Gadget manufacturers are adopting a manufacturing technique that will significantly increase resolution in coming months.
Tom SimoniteFollow @twitterapi
IT Editor, Software & Hardware
I’m MIT Technology Review’s IT editor for hardware and software and enjoy a diverse diet of algorithms, Internet, and human-computer interaction with chips on the side. Working in our San Francisco office, I cover new ideas about what computers can do for us, whether they spring from tech giants, new startups, or academic labs.
My journey to the West Coast started in a small English town called Wantage and took in the University of Cambridge, Imperial College London, and five years writing and editing technology news coverage at New Scientist magazine.
Tom Simonite's Stories
The processors in smart phones and tablets leak radio signals that betray the encryption keys used to protect sensitive data.
The prototypes, code-named "Fishbowl", make encrypted calls, and may be emulated by handset manufacturers.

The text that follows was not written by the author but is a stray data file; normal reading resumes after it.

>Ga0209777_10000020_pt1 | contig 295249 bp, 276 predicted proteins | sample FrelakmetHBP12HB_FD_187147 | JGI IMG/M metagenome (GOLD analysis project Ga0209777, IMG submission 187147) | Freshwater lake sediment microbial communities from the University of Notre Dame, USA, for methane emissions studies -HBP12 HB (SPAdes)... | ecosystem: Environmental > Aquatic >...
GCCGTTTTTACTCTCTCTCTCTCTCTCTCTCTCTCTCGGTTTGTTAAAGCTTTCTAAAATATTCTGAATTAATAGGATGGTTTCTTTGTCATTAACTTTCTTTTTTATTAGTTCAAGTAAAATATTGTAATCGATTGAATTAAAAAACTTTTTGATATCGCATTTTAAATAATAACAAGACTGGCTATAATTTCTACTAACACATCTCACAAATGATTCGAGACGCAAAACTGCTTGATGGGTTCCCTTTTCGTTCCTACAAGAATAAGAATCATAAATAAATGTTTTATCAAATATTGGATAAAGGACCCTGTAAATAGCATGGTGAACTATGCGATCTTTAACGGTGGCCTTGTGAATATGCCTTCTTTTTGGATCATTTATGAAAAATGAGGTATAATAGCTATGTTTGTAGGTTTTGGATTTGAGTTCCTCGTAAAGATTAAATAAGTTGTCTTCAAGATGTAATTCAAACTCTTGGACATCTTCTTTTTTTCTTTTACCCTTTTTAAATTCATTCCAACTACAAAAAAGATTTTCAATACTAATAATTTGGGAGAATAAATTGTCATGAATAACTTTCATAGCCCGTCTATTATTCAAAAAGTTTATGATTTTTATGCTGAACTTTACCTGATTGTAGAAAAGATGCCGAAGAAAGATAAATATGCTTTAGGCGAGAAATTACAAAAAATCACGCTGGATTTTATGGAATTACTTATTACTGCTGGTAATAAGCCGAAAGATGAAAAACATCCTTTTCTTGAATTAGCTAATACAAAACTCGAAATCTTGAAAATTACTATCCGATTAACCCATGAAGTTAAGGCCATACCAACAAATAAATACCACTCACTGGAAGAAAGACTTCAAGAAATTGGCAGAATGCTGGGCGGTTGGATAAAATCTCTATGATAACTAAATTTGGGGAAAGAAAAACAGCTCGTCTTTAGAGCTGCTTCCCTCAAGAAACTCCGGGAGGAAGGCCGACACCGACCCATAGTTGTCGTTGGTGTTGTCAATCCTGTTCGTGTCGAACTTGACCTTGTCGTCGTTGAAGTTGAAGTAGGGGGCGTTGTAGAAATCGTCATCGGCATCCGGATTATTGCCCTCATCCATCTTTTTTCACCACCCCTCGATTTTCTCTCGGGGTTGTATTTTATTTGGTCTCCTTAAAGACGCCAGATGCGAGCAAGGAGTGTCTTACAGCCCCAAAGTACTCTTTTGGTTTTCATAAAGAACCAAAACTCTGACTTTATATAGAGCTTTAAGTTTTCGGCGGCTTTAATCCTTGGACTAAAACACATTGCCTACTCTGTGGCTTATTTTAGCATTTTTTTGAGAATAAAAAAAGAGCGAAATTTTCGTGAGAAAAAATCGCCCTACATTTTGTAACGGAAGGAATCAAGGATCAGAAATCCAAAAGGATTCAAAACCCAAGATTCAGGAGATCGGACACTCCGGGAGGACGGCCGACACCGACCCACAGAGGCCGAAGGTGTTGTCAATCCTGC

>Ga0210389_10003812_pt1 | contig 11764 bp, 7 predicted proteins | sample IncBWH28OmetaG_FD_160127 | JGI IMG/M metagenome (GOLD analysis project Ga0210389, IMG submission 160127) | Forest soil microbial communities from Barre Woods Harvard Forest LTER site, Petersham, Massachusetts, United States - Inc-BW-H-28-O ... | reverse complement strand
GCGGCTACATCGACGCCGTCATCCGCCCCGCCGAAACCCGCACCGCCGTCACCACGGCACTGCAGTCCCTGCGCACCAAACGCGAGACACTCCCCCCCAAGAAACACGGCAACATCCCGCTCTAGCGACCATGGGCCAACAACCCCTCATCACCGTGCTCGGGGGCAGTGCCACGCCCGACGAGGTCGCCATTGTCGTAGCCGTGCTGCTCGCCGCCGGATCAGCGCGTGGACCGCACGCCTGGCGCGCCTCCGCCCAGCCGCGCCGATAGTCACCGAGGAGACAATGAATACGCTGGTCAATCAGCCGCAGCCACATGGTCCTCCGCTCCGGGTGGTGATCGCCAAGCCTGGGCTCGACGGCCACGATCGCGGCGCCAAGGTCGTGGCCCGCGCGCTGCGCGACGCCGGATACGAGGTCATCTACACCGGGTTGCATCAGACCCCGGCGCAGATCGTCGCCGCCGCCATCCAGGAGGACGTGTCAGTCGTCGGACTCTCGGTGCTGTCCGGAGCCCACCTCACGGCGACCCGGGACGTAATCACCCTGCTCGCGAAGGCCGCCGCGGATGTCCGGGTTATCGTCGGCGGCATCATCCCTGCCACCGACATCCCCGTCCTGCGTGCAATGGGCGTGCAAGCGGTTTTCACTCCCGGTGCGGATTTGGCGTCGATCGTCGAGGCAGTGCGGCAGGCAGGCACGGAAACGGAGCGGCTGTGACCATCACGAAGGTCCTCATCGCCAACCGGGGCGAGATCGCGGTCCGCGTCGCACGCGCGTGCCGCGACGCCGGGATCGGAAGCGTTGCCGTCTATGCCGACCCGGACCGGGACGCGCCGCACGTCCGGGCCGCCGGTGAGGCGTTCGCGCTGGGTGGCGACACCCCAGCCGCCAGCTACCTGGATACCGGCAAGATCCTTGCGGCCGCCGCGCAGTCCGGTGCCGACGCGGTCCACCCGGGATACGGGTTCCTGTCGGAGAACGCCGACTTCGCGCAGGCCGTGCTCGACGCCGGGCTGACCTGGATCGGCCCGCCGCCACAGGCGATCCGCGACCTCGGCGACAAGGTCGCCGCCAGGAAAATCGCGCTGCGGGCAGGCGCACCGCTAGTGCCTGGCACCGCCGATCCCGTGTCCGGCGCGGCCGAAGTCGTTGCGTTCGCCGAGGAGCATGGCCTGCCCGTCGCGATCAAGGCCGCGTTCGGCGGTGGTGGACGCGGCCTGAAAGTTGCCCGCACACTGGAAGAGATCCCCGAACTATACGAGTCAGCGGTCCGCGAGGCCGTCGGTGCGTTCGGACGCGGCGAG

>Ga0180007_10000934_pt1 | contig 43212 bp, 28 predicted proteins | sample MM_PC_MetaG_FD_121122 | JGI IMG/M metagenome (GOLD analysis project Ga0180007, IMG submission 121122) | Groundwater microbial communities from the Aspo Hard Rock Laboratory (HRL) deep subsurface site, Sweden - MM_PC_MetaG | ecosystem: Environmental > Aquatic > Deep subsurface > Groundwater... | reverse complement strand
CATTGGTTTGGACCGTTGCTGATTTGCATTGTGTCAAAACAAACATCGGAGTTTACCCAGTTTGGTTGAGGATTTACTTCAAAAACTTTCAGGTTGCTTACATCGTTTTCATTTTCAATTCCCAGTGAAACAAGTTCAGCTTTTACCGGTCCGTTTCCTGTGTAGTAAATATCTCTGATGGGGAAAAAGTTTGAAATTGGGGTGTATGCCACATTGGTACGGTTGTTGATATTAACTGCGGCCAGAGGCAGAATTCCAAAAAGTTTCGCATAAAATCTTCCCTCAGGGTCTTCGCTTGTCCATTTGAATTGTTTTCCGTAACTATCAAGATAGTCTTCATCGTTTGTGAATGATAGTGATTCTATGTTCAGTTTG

The company knew in 2010 that an app was grabbing users' personal information.
Eyeglasses that overlay data and imagery onto the real world will unlock new kinds of mobile computing.
The rugged eight-inch tablet comes from the One Laptop Per Child team.
A project in Africa illustrates that text messages can provide the benefits of wireless data in places that lack reliable cellular Internet access.
Video calling or movie apps could receive extra bandwidth—for a price, of course.
An app that knows what you're watching can serve up related Web articles or other information—as well as targeted ads.
Several companies are working on technology that would separate your personal stuff from your work data.